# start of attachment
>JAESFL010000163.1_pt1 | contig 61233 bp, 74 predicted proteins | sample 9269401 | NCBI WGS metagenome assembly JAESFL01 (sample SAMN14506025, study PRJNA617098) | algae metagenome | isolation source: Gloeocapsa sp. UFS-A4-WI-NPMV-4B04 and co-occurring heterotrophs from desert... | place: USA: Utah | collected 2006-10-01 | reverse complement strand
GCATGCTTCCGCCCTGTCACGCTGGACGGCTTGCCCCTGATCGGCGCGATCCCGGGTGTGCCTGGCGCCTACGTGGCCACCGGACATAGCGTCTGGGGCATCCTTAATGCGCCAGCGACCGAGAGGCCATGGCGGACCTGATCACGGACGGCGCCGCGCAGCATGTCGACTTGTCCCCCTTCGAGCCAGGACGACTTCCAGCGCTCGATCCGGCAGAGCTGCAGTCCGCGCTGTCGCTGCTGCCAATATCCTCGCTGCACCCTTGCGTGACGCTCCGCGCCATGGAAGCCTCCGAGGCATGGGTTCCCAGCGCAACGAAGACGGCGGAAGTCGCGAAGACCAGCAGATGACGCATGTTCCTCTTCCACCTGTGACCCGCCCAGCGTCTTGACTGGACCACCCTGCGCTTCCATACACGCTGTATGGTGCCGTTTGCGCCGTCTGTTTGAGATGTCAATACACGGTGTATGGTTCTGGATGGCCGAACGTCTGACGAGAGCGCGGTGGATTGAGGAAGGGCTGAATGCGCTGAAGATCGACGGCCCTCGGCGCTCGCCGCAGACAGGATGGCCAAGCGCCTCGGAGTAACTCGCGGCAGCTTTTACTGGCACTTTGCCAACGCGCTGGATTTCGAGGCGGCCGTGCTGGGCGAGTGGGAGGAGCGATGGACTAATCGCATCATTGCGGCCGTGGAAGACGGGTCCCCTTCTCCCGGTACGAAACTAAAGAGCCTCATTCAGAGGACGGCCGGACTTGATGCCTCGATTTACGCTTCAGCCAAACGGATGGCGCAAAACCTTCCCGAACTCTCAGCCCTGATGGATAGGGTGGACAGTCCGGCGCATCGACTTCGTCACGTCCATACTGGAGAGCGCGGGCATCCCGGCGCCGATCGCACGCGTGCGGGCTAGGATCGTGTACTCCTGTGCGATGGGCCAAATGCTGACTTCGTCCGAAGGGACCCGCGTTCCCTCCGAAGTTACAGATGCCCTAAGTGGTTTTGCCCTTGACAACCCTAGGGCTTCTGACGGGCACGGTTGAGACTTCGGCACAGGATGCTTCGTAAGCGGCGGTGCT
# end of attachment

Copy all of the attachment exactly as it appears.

>JAESFL010000163.1_pt1 | contig 61233 bp, 74 predicted proteins | sample 9269401 | NCBI WGS metagenome assembly JAESFL01 (sample SAMN14506025, study PRJNA617098) | algae metagenome | isolation source: Gloeocapsa sp. UFS-A4-WI-NPMV-4B04 and co-occurring heterotrophs from desert... | place: USA: Utah | collected 2006-10-01 | reverse complement strand
GCATGCTTCCGCCCTGTCACGCTGGACGGCTTGCCCCTGATCGGCGCGATCCCGGGTGTGCCTGGCGCCTACGTGGCCACCGGACATAGCGTCTGGGGCATCCTTAATGCGCCAGCGACCGAGAGGCCATGGCGGACCTGATCACGGACGGCGCCGCGCAGCATGTCGACTTGTCCCCCTTCGAGCCAGGACGACTTCCAGCGCTCGATCCGGCAGAGCTGCAGTCCGCGCTGTCGCTGCTGCCAATATCCTCGCTGCACCCTTGCGTGACGCTCCGCGCCATGGAAGCCTCCGAGGCATGGGTTCCCAGCGCAACGAAGACGGCGGAAGTCGCGAAGACCAGCAGATGACGCATGTTCCTCTTCCACCTGTGACCCGCCCAGCGTCTTGACTGGACCACCCTGCGCTTCCATACACGCTGTATGGTGCCGTTTGCGCCGTCTGTTTGAGATGTCAATACACGGTGTATGGTTCTGGATGGCCGAACGTCTGACGAGAGCGCGGTGGATTGAGGAAGGGCTGAATGCGCTGAAGATCGACGGCCCTCGGCGCTCGCCGCAGACAGGATGGCCAAGCGCCTCGGAGTAACTCGCGGCAGCTTTTACTGGCACTTTGCCAACGCGCTGGATTTCGAGGCGGCCGTGCTGGGCGAGTGGGAGGAGCGATGGACTAATCGCATCATTGCGGCCGTGGAAGACGGGTCCCCTTCTCCCGGTACGAAACTAAAGAGCCTCATTCAGAGGACGGCCGGACTTGATGCCTCGATTTACGCTTCAGCCAAACGGATGGCGCAAAACCTTCCCGAACTCTCAGCCCTGATGGATAGGGTGGACAGTCCGGCGCATCGACTTCGTCACGTCCATACTGGAGAGCGCGGGCATCCCGGCGCCGATCGCACGCGTGCGGGCTAGGATCGTGTACTCCTGTGCGATGGGCCAAATGCTGACTTCGTCCGAAGGGACCCGCGTTCCCTCCGAAGTTACAGATGCCCTAAGTGGTTTTGCCCTTGACAACCCTAGGGCTTCTGACGGGCACGGTTGAGACTTCGGCACAGGATGCTTCGTAAGCGGCGGTGCT